a. In infants and children, palms of hands and soles of feet should be


    b. Normal skin - pink

    c. Abnormal skin colors

    (1) Pale - indicating poor perfusion (impaired blood flow)

    (2) Cyanotic (blue-gray) - indicating inadequate oxygenation or

    poor perfusion

    (3) Flushed (red) - indicating exposure to heat or carbon

    monoxide poisoning.

    (4) Jaundice (yellow) - indicating liver abnormalities 2. The patient's temperature should be assessed by placing the back of your hand on the patient's skin.

    a. Normal - warm

    b. Abnormal skin temperatures

    (1) Hot - indicating fever or an exposure to heat.

    (2) Cool - indicating poor perfusion or exposure to cold.

    (3) Cold - indicates extreme exposure to cold.

    3. Assess the condition of the patient's skin.

    a. Normal - dry

    b. Abnormal - skin is wet, moist, or dry.

    4. Assess capillary refill in infants and children less than six years of age.

    a. Capillary refill in infants and children is assessed by pressing on the

    patient's skin or nail beds and determining time for return to initial color.

    b. Normal capillary refill in infants and children is < 2 seconds.

    D. Pupils are assessed by briefly shining a light into the patient's eyes, and determining

    size and reactivity.

    1. Dilated (very big), normal, or constricted (small).

    2. Equal or unequal

    3. Reactivity is whether or not the pupils change in response to the light.

    a. Reactive - change when exposed to light

    b. Non-reactive - do not change when exposed to light

    c. Equally or unequally reactive

    E. Blood pressure

    1. Assess systolic and diastolic pressures.

    a. Systolic blood pressure is the first distinct sound of blood flowing

    through the artery as the pressure in the blood pressure cuff is released.

    This is a measurement of the pressure exerted against the walls of the

    arteries during contraction of the heart.

    b. Diastolic blood pressure is the point during deflation of the blood

    pressure cuff at which sounds of the pulse beat disappear. It represents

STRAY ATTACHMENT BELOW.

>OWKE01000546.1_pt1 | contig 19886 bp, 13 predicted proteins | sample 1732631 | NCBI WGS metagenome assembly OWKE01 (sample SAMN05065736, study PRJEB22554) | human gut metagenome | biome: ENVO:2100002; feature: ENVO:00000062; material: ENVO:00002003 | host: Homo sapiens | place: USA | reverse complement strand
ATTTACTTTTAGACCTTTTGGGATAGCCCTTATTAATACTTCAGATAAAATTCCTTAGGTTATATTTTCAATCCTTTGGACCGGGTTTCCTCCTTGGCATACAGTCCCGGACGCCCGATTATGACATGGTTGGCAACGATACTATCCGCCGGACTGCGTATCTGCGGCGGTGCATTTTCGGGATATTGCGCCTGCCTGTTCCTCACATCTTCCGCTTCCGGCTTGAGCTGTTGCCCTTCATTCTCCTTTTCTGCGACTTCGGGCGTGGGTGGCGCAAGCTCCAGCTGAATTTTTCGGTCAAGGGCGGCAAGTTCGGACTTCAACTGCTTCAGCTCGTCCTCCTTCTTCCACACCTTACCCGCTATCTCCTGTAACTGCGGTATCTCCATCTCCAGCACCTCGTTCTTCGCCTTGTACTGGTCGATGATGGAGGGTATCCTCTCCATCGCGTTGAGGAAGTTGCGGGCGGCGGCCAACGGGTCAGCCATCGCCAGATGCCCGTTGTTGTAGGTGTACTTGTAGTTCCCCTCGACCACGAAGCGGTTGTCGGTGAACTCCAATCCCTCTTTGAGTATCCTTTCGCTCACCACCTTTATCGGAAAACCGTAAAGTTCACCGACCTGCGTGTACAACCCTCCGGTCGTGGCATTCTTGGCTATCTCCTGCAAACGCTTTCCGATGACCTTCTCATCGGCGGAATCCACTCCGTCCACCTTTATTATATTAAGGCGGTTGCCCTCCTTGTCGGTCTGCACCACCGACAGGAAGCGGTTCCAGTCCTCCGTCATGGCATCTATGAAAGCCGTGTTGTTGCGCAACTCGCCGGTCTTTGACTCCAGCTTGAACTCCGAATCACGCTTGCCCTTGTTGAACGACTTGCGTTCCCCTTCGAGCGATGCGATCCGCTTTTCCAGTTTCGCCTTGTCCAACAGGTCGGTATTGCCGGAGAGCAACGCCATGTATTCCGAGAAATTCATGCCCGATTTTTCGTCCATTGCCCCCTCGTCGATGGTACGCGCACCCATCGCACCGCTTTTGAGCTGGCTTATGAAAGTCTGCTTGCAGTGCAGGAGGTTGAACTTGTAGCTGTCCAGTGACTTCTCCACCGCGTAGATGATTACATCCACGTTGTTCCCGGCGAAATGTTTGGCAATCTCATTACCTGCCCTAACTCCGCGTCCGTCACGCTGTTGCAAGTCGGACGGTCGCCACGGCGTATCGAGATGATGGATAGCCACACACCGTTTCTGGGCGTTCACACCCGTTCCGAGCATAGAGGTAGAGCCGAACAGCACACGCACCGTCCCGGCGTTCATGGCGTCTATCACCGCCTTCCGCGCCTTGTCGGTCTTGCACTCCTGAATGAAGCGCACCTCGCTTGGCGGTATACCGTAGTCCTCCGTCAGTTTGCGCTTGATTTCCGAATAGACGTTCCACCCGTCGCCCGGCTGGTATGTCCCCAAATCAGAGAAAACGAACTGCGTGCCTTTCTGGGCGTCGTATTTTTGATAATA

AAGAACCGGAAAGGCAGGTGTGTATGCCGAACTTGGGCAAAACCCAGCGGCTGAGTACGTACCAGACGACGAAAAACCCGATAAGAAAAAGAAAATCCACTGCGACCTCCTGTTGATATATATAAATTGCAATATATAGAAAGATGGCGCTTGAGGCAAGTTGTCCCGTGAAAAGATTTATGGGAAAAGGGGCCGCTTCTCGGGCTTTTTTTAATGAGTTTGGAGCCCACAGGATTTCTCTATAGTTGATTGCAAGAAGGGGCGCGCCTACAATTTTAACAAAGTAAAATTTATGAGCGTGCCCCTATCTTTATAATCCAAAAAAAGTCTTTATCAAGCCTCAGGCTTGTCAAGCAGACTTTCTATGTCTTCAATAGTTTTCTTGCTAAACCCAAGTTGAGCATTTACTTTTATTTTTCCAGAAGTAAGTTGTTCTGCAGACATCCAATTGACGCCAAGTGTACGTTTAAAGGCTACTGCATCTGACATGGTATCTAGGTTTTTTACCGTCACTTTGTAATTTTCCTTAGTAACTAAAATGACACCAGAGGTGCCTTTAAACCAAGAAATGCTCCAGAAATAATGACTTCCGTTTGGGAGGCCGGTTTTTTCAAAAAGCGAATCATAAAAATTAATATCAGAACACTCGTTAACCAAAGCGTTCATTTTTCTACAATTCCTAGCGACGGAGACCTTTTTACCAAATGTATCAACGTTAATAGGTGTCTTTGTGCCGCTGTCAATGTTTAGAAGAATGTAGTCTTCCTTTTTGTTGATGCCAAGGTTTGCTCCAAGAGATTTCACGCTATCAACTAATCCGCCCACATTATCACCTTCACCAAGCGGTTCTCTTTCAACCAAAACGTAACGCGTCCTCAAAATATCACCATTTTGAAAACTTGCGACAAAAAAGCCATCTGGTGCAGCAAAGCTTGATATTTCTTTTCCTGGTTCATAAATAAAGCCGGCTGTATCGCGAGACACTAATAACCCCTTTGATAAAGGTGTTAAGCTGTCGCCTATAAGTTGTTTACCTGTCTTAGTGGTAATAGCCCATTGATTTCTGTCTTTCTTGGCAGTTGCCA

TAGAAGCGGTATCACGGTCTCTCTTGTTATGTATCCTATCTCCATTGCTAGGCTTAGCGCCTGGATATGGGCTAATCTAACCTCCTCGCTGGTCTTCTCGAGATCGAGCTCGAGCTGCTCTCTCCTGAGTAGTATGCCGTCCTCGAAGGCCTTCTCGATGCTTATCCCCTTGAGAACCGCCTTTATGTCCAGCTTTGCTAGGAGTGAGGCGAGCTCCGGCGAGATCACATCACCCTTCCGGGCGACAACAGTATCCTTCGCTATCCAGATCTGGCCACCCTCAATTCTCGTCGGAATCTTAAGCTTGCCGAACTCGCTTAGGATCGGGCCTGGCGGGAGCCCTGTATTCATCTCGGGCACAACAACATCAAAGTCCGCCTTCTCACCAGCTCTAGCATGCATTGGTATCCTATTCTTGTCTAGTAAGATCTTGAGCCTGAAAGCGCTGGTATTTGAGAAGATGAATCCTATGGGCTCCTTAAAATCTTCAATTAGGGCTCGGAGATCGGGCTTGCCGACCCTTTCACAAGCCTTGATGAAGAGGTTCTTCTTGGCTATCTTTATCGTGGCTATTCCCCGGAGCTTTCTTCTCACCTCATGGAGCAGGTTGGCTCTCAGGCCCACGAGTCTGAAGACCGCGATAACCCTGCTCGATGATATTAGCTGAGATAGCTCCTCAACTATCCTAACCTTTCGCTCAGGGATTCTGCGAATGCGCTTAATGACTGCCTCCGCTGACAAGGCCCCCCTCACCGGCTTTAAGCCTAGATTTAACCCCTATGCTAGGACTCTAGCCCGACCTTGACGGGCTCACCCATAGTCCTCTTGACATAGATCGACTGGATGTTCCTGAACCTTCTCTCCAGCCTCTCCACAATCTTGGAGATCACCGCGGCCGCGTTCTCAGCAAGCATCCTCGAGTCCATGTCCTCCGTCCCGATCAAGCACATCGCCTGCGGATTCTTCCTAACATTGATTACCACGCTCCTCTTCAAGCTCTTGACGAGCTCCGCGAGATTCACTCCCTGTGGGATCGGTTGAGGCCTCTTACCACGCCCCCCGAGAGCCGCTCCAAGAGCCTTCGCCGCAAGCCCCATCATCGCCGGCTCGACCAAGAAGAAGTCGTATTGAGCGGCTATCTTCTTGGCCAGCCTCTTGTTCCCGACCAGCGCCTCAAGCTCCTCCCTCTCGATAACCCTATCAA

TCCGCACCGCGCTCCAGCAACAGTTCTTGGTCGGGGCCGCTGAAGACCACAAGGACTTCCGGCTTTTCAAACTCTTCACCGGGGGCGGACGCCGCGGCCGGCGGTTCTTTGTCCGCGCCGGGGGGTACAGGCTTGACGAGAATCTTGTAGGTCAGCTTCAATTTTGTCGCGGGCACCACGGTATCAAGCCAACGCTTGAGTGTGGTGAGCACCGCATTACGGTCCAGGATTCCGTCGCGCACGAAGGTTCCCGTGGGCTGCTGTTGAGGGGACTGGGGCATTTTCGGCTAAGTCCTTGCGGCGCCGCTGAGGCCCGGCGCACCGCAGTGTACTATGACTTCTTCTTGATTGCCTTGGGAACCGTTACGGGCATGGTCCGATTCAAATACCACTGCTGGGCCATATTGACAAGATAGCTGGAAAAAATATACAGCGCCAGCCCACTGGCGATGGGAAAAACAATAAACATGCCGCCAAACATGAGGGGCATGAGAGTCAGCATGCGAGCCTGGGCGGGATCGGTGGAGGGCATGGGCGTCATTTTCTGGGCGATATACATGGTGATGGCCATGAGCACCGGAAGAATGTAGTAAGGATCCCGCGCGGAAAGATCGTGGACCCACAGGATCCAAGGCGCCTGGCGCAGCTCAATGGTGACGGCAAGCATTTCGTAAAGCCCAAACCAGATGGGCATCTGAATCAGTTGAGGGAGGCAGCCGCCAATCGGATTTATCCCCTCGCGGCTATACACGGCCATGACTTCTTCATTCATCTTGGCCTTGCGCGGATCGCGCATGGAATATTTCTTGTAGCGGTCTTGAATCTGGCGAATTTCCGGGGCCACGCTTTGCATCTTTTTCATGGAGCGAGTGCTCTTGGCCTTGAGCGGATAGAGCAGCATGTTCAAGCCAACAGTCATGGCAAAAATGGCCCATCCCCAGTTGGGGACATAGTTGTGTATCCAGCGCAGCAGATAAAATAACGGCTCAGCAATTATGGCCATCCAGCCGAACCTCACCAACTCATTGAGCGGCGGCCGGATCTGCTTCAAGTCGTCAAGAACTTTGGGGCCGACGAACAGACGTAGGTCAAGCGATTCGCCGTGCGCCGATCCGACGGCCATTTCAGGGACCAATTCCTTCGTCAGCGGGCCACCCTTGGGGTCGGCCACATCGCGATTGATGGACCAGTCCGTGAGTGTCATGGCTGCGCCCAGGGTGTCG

the pressure exerted against the walls of the arteries while the left

    ventricle is at rest.

    c. There are two methods of obtaining blood pressure.

    (1) Auscultation: In this case the EMT-Basic will listen for the

    systolic and diastolic sounds.

    (2) Palpation: In certain situations, the systolic blood pressure

    may be measured by feeling for return of pulse with deflation of the cuff. 2. Blood pressure should be measured in all patients older than 3 years of age. 3. The general assessment of the infant or child patient, such as sick appearing, in respiratory distress, or unresponsive, is more valuable than vital sign numbers.

    F. Vital sign reassessment

    1. Vital signs should be assessed and recorded every 15 minutes at a minimum in a stable patient.

    2. Vital signs should be assessed and recorded every 5 minutes in the unstable patient.

    3. Vital signs should be assessed following all medical interventions.

    III. Obtain an SAMPLE history.

    A. Signs/Symptoms

    1. Sign - any medical or trauma condition displayed by the patient and identifiable by the EMT-Basic, e.g., Hearing = respiratory distress, Seeing = bleeding, Feeling = skin temperature.

    2. Symptom - any condition described by the patient, e.g., shortness of breath.

    B. Allergies

    1. Medications

    2. Food

    3. Environmental allergies

    4. Consider medical identification tag

    C. Medications

    1. Prescription

    a. Current

    b. Recent

    c. Birth control pills

    2. Non-prescription

    a. Current

    b. Recent

    3. Consider medical identification tag

    D. Pertinent Past History

    1. Medical

    2. Surgical

    3. Trauma

    4. Consider medical identification tag

    E. Last oral intake: Solid or liquid

    1. Time

    2. Quantity

    F. Events leading to the injury or illness

    1. Chest pain with exertion

    2. Chest pain while at rest